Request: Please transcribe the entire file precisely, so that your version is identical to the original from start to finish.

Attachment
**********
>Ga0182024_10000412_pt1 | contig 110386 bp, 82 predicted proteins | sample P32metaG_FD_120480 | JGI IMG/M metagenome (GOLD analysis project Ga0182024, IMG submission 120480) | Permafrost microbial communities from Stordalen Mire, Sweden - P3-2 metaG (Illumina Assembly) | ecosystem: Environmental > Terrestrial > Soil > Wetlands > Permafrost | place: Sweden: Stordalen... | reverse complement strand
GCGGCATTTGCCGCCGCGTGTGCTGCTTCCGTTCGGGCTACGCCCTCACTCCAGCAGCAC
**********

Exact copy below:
>Ga0182024_10000412_pt1 | contig 110386 bp, 82 predicted proteins | sample P32metaG_FD_120480 | JGI IMG/M metagenome (GOLD analysis project Ga0182024, IMG submission 120480) | Permafrost microbial communities from Stordalen Mire, Sweden - P3-2 metaG (Illumina Assembly) | ecosystem: Environmental > Terrestrial > Soil > Wetlands > Permafrost | place: Sweden: Stordalen... | reverse complement strand
GCGGCATTTGCCGCCGCGTGTGCTGCTTCCGTTCGGGCTACGCCCTCACTCCAGCAGCAC